British grocery sales have risen at their fastest rate since modern records began.
According to Kantar figures for the 12 weeks to 17 May, the 14.3 per cent rise in take-home grocery sales is the fastest rate since comparable records began in 1994. And in the latest four weeks to 17 May, take-home grocery sales growth accelerated to 17.2 per cent year on year as the government announced the first stage of easing lockdown restrictions.
Fraser McKevitt, head of retail and consumer insight at Kantar, explained: “The most recent three-month period now includes both the pre-lockdown rush to the shops in March, and eight weeks of stay-at-home advice from government – a combination which has resulted in the fastest growth in take-home grocery sales for over 25 years.
“While these are bumper figures, it remains true that the overall picture for some grocers will be less positive, as supermarkets continue to feel the impact of a considerable reduction in on-the-go spend on meals, drinks and snacks. Those categories usually add up to £1 billion over the course of 12 weeks and they aren’t included in these numbers.”
In the latest four weeks, the trend towards fewer, larger shops seen in April continued, with shoppers visiting the supermarket 3.5 times per week on average, meaning 100 million fewer trips overall than the same month last year. However they increased their spend per trip to £27.41, a near 50 per cent increase on normal times.
Some of this spend has been directed online, and shoppers using delivery services has increased digital sales by 75 per cent, with online shopping now accounting for 11.5 per cent of all grocery sales.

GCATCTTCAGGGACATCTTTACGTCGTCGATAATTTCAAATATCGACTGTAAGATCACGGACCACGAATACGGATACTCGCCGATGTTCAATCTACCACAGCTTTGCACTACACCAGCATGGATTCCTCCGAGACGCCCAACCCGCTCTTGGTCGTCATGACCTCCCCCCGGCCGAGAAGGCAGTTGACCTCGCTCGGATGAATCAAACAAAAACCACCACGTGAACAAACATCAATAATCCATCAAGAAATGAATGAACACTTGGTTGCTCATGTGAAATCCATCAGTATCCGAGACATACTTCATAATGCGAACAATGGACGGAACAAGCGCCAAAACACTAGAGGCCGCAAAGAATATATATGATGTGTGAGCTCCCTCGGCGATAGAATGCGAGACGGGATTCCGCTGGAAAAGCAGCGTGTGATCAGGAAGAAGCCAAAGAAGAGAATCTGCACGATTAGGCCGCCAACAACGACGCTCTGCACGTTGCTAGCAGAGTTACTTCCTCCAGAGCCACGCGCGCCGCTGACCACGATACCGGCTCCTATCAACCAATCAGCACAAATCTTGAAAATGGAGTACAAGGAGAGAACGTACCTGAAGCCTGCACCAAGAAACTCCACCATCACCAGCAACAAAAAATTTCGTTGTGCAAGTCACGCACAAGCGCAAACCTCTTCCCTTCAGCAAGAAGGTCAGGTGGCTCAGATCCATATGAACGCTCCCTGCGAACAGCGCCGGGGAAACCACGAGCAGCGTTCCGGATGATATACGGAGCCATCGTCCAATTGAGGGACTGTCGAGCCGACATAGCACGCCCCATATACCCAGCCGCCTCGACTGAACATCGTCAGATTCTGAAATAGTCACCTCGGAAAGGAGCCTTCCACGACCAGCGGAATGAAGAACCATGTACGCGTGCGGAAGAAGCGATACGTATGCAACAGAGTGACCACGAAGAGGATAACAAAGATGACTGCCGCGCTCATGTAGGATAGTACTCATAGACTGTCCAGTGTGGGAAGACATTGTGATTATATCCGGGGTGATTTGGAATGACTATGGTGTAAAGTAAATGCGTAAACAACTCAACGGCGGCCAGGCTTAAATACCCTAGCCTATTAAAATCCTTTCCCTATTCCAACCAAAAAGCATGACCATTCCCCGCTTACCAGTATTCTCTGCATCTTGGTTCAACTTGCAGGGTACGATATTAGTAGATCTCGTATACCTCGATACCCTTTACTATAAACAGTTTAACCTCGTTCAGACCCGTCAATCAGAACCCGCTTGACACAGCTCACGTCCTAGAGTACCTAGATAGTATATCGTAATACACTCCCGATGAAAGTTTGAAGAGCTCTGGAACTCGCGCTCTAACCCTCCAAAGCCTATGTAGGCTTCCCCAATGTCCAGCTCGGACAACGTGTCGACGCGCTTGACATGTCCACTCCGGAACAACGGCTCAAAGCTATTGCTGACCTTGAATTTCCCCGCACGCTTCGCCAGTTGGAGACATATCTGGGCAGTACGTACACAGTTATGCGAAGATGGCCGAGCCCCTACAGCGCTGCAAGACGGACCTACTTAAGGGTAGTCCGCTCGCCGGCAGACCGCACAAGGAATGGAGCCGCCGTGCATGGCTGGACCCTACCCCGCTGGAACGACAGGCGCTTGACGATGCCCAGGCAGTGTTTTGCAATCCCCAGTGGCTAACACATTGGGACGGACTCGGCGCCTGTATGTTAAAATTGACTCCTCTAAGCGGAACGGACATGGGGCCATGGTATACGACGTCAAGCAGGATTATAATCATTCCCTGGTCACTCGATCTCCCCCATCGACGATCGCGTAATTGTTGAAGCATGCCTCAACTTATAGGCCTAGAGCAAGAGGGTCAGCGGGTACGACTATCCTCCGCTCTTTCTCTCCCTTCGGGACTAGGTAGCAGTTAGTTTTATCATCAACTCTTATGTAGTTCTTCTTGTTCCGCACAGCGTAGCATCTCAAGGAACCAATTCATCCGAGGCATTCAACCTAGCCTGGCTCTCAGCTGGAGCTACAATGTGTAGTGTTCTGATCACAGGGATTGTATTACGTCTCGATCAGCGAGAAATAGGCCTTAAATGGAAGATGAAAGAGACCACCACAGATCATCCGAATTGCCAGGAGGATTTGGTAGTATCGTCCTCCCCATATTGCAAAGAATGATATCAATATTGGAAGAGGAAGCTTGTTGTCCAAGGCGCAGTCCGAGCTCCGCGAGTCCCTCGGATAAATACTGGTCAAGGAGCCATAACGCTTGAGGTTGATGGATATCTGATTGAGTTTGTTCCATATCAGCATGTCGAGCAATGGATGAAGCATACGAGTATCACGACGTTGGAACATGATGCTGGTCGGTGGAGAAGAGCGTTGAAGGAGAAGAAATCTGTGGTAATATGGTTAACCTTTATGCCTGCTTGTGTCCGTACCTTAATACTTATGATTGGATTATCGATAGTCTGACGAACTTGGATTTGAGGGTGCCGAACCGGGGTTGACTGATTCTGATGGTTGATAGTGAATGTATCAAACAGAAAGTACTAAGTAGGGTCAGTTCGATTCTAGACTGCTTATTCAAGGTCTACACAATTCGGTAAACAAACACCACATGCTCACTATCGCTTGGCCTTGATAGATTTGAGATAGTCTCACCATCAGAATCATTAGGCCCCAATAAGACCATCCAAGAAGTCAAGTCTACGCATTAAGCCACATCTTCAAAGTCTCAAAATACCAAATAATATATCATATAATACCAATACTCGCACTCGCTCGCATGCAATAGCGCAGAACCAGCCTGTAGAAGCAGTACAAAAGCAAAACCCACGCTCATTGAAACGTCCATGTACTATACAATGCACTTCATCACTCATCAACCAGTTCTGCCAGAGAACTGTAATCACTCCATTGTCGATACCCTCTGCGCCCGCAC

“While the gains made by online shopping are unlikely to be sustained at these levels, the crisis has certainly accelerated the move towards online,” McKevitt said. “The grocers have attracted a new group of customers, in particular older demographics, and we expect some of them may continue using online services and enjoying the convenience that home delivery provides.”
In terms of the retailers themselves, all 10 major supermarkets and the combined group of independent retailers increased sales in the 12 weeks to 17 May. However, some of these gains will have been offset by a decline in ‘on-the-go’ purchasing, including breakfasts, lunches and snacks as well as any sales to businesses or schools, according to Kantar.
Ocado saw sales rise by 32.5 per cent, with its market share increasing to a new high of 1.6 per cent, up from 1.3 per cent last year. Shoppers staying closer to home and avoiding queues at large supermarkets also benefited both the Co-op, up by 30.8 per cent, and independent retailers, up by 63.1 per cent.
The Co-op reached seven per cent market share, a level last achieved in 2011, while the 2.5 per cent of sales taken by independent grocers was last seen in 2009.
Sales at Tesco rose by 12.7 per cent, Sainsbury’s by 12.5 per cent, Asda by 6.5 per cent and Morrisons by 9.8 per cent. Lidl, Aldi and Waitrose saw sales rise by 16.5, 10.4 and 12.5 per cent respectively.